Availability of Live Transcripts has been vastly expanded in August 2021. Originally it required E3/E5 licenses, but it was added to the other types of license in August. Originally it was just for scheduled meetings but it was expanded to all meetings in August. It was originally not available in channel meetings or Meet now meetings, but it is.
Originally it was available only when the spoken language is U.S. English, but it is now rolling out in the same languages as live captions
The feature is available on the installed desktop version of Teams. The text appears beside the video, with speaker name, unless they choose to hide it. Microsoft Search can find the recording based on text in the transcript, as long as the meeting was recorded. When meeting is recorded, the transcript is stored with it.
The transcript is a text file, which you can download as .docx or .vtt file. Only people from the same tenant can download transcripts. It includes time codes and the name of speaker.
Although it supports transcription in multiple languages, it does not support real time translation between languages yet. This has been promised for a very long time, see the User Voice entry above, but also note the date over two years ago.
Translation of PowerPoint Live
Translation of PowerPoint Live
There are some parts of Teams where real time translation is available.
If the speaker is using PowerPoint Live, then since July participants can translate the content of the slides to one of 19 languages. Please note that this is different from the old Presentation Translator add-in for PowerPoint, which has been retired and is no longer supported. That add-in also translated voice on the fly, which this does not do.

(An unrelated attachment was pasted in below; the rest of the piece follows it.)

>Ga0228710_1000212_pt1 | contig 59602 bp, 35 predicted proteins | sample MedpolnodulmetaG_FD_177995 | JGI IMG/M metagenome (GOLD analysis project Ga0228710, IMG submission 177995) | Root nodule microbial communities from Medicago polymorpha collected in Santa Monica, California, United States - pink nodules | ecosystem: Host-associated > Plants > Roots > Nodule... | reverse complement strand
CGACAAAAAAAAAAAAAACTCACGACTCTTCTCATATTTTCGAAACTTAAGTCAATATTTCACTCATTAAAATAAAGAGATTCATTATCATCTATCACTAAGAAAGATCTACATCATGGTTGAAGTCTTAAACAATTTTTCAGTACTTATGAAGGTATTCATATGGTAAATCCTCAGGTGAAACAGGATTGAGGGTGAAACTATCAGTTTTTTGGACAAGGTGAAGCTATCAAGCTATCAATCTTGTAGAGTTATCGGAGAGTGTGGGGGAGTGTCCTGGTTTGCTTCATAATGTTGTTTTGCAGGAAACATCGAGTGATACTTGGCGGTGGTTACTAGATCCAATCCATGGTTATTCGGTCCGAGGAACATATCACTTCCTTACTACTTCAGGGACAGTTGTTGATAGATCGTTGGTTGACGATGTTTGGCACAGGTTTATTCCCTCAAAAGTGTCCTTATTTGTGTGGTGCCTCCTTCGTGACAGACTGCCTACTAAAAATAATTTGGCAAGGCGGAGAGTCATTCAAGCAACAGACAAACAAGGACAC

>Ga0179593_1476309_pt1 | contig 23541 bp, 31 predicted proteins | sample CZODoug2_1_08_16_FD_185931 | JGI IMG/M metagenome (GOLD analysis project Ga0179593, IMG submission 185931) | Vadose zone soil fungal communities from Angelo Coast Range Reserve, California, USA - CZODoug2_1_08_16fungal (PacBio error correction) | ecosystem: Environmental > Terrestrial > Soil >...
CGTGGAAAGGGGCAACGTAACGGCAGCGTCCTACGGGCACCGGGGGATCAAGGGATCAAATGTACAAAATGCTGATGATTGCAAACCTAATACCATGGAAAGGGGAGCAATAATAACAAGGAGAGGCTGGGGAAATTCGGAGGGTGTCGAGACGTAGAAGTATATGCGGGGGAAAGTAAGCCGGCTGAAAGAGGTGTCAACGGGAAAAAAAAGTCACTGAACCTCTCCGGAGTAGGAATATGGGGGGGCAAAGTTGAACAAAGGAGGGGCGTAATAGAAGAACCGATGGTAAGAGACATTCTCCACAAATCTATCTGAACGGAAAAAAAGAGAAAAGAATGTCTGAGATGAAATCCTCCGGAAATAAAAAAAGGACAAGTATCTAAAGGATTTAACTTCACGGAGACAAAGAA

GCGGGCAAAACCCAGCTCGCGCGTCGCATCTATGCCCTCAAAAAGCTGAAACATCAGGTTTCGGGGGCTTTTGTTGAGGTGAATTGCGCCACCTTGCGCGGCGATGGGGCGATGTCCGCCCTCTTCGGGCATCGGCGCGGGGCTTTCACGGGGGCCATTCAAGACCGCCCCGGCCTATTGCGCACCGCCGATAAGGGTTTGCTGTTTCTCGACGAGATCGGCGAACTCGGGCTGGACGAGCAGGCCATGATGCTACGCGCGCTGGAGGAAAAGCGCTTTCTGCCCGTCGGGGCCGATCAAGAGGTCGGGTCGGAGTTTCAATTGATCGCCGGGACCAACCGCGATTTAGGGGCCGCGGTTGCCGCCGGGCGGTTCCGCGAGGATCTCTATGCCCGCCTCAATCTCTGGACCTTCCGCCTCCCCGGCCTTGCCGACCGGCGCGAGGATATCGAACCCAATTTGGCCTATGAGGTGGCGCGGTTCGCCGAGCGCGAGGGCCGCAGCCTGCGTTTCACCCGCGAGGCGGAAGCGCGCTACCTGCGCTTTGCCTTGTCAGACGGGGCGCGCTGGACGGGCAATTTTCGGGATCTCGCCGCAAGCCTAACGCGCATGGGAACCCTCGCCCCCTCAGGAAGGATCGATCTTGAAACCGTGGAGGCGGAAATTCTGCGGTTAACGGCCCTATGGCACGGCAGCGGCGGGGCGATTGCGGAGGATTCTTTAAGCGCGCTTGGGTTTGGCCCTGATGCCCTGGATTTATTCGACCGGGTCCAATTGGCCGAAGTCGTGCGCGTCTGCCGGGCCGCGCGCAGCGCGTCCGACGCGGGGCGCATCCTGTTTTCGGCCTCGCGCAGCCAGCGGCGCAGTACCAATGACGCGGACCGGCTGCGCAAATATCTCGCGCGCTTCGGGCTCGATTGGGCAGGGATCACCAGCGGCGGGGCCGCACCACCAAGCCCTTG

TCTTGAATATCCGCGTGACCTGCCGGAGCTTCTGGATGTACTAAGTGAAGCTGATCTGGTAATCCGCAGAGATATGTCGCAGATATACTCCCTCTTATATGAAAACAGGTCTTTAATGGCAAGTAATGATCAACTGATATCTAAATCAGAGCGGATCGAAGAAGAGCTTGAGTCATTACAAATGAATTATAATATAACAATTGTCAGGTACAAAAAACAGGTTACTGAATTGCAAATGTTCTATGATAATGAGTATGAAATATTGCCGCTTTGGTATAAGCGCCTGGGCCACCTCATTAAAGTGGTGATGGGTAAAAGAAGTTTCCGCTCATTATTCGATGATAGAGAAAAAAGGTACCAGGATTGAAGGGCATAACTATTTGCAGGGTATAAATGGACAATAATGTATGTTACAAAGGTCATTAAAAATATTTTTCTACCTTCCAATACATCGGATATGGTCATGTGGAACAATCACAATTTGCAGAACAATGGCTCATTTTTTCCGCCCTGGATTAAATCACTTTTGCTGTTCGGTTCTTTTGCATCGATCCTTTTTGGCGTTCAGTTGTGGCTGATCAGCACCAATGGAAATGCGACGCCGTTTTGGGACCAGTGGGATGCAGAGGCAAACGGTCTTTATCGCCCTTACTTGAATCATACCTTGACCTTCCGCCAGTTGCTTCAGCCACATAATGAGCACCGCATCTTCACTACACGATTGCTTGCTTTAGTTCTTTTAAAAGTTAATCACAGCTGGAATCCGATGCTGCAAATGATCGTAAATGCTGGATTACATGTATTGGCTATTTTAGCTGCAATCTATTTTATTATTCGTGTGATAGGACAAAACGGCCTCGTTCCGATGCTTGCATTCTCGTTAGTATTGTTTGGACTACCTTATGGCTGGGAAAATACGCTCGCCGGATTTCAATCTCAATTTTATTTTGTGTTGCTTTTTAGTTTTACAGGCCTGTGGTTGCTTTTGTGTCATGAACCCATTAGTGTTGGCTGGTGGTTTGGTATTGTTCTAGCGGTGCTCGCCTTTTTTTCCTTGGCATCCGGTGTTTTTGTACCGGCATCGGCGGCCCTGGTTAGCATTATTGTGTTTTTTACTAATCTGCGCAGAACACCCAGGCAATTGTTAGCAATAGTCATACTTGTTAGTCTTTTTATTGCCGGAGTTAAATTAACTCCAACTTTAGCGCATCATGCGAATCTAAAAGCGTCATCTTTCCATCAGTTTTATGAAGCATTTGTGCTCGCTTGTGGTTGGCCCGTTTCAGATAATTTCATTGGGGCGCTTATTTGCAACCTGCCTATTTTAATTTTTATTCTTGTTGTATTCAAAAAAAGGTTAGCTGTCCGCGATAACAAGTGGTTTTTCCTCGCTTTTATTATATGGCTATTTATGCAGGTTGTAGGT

Translation in Teams Live Events
Translation in Teams Live Events
Real-time voice translation is available in Teams Live Events. This is the feature with the best voice translation support in all of Teams.
To use this feature, enable it in “Live Event Policies” in the Teams Admin center. Under Meetings > Live events policies, edit the Global policy or add a new one.
In that policy, turn on 'Allow Transcription for Attendees’
When creating a Live Event, the organizer should select “Captions”, then choose
- 1 spoken language - English, Chinese, Dutch, French, German, Hindi, Italian, Japanese, Korean, Portuguese, Russian, Spanish, or Swedish.
- Up to 6 translation languages - Afrikaans, Arabic, Bosnian, Bulgarian, Catalan, Chinese (Simplified, PRC), Creole, Czech, Danish, Dutch, English, Estonian, Filipino, Finnish, French, German, Greek, Hebrew, Hindi, Hmong, Hungarian, Indonesian, Italian, Japanese, Klingon, Korean, Latvian, Lithuanian, Malagasy, Malay, Maltese, Norwegian, Persian, Polish, Portuguese, Querétaro Otomi, Romanian, Russian, Samoan, Serbian (Latin), Serbian Cyrillic, Slovak, Slovenian, Spanish, Swahili, Swedish, Tahitian, Thai, Tongan, Turkish, Ukrainian, Urdu, Vietnamese, Welsh, or Yucatec Maya.
During the meeting, producers can turn on live captions. Then attendees can choose caption language from among those that the organizers has made available. Like some of the other Teams speech-to-text features, curse words will be starred out.
Only the producer has access to the transcript for download afterwards.
Stay tuned for part 4!